$27.5 Million for 9/11 Workers

Published: November 6, 2010

A group of workers who claimed they suffered health problems as a result of being exposed to debris from ground zero during its removal and transfer to a landfill on Staten Island stand to receive $27.5 million in a settlement announced on Friday.

The workers are a subgroup of the more than 10,000 plaintiffs who must decide whether to accept a far larger settlement with the city and its contractors over respiratory illnesses and injuries that they say they sustained because the defendants failed to ensure the safety of the workers after the Sept. 11 attack.

Judge Alvin K. Hellerstein of United States District Court in Manhattan, who is overseeing the mass litigation, said in an order issued Friday that the plaintiffs affected by the latest settlement could claim money from it only if they opted into the larger settlement with the city.

That settlement, up to $712.5 million, requires the approval of 95 percent of the plaintiffs by Monday to be valid.

The workers affected by the smaller settlement had sued the city and Weeks Marine Inc., a marine transportation company, charging that they were exposed to contaminants at the piers or on the barges that ran between the World Trade Center site in Lower Manhattan and the Fresh Kills landfill on Staten Island during the debris removal.

Judge Hellerstein said that Lloyd’s of London and London Insurance Companies, which insured the city and the barge company, agreed to pay $27.5 million to the workers and contribute an additional $500,000 for administrative costs. He said individual settlement amounts would be paid according to the type and the severity of injuries and under the same rules as those used for the larger settlement, which will be paid by the W.T.C. Captive Insurance Company from a federally financed fund.

Last month, lawyers for the plaintiffs also reached a separate, $47 million settlement with the Port Authority of New York and New Jersey, owner of the World Trade Center, on behalf of another subgroup of more than 9,000 workers. That settlement, however, is not contingent upon acceptance of any other agreement.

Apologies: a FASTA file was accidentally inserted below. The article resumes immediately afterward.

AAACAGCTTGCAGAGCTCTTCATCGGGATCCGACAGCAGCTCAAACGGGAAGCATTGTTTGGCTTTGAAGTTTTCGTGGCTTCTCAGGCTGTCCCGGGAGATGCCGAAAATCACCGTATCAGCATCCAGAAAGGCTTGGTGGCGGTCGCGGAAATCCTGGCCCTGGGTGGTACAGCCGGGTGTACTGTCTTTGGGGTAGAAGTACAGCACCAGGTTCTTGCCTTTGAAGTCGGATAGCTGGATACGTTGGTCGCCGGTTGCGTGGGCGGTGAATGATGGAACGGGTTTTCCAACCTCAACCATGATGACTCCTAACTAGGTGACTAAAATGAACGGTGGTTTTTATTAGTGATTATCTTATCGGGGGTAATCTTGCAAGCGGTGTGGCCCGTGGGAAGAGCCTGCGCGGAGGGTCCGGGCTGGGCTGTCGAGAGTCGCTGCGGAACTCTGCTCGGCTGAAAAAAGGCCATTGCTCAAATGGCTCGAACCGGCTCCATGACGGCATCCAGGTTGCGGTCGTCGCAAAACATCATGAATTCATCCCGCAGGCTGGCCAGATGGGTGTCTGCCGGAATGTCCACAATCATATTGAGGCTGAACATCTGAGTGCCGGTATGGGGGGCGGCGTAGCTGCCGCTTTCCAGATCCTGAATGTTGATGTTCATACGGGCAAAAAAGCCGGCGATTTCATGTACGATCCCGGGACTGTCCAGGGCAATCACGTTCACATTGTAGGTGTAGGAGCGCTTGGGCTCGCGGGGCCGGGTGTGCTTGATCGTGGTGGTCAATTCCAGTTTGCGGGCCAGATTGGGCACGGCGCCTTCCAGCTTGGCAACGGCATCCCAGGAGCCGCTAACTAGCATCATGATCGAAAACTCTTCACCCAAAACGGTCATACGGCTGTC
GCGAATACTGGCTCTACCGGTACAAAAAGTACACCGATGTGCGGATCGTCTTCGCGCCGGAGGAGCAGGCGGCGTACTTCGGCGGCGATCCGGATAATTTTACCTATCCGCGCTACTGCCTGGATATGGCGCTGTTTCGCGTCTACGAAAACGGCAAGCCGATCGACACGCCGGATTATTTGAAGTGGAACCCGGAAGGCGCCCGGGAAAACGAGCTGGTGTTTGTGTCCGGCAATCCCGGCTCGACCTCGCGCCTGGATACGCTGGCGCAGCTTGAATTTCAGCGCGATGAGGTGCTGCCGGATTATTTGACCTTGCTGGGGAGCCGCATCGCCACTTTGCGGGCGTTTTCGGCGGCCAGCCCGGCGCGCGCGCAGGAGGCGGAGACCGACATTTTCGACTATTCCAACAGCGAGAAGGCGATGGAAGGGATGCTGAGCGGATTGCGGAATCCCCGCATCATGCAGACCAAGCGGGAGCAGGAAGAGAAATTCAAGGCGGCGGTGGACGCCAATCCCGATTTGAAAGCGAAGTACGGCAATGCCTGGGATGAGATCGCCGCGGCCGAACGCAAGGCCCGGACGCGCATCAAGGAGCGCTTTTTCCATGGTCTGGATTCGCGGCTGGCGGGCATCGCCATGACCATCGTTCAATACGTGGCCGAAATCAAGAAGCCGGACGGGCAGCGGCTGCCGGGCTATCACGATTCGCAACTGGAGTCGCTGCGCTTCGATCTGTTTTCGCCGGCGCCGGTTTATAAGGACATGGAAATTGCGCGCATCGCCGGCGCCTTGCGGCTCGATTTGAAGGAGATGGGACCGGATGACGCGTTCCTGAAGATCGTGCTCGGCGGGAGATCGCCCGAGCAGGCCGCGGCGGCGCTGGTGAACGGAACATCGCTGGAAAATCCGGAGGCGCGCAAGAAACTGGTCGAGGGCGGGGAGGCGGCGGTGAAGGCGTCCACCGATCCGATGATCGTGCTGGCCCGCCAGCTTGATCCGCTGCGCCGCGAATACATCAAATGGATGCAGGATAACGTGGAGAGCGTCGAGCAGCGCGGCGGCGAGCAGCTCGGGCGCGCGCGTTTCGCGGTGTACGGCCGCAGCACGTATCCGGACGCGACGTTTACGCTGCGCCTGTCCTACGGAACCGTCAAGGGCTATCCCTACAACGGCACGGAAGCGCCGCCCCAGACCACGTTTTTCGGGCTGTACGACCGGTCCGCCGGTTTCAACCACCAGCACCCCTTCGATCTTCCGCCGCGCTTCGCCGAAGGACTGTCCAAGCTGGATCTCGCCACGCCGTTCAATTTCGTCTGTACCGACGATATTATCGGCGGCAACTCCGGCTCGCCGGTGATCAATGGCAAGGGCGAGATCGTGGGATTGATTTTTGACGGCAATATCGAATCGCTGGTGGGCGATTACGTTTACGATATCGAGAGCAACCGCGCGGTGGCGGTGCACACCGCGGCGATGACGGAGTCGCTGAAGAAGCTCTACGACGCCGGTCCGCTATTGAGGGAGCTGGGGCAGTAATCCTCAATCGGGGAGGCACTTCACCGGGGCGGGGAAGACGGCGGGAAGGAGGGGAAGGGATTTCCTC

In all cases, the judge has found the settlements “fair and reasonable.”

9/11 rescue workers have until Monday to accept $800 million set


9/11 rescue workers have until Monday to accept $800 million settlement

By Agence France-Presse
Sunday, November 7th, 2010

911workernycsept11 9/11 rescue workers have until Monday to accept $800 million settlement Thousands of rescue workers sickened after the September 11 attacks in New York have until the end of Monday to accept a settlement that could near 800 million dollars.

A settlement on Friday saw a subgroup of workers compensated 28 million dollars for exposure to debris removed and transferred from Ground Zero to Staten Island by marine transportation company Weeks Marine.

But US District Court Judge Alvin Hellerstein said in a related order that the plaintiffs could only claim compensation for it if they backed the larger agreement for up to 712.5 million dollars.

That settlement with New York City was reached in June and requires approval from 95 percent of the plaintiffs by 11:59 pm (0459 GMT) on Monday in order to be validated.

The proposed funds would be used for payments to the roughly 10,000 firefighters, health workers, police and other emergency responders who sought legal remedy after falling ill from toxic dust and debris emanating from the destroyed World Trade Center nine years ago.

Paul Napoli, who leads a legal team representing most of the plaintiffs, said he has since brokered additional agreements with other defendants, bringing the total potential compensation to 796.45 million dollars.

And further agreements are still possible, further increasing the amount.

Micheline Tang of Kekst and Company said proposed compensation from different defendants now totals 811.5 million dollars, but noted it could be inaccurate to aggregate the figures because different plaintiffs are suing different defendants.

"In addition, compensation will be determined based on the severity of the injury and the strength of the claim," she told AFP.

Her firm represents the WTC Captive Insurance Company, which will pay the larger settlement out of a federally financed fund.

Lawyers also reached a separate 47.5 million dollar settlement last month with the Port Authority of New York and New Jersey, which owned the World Trade Center.

Napoli said he and his colleagues "are very happy we have reached agreements with these defendants, following extensive negotiations that lasted several years."

"Negotiations with remaining defendants have been going on as well and we hope that the latest settlements will encourage those defendants to take this opportunity to resolve the remaining plaintiffs' claims against them in the near future," he added in a statement on Saturday.

In all cases, Hellerstein found the allocation process to be "fair and reasonable."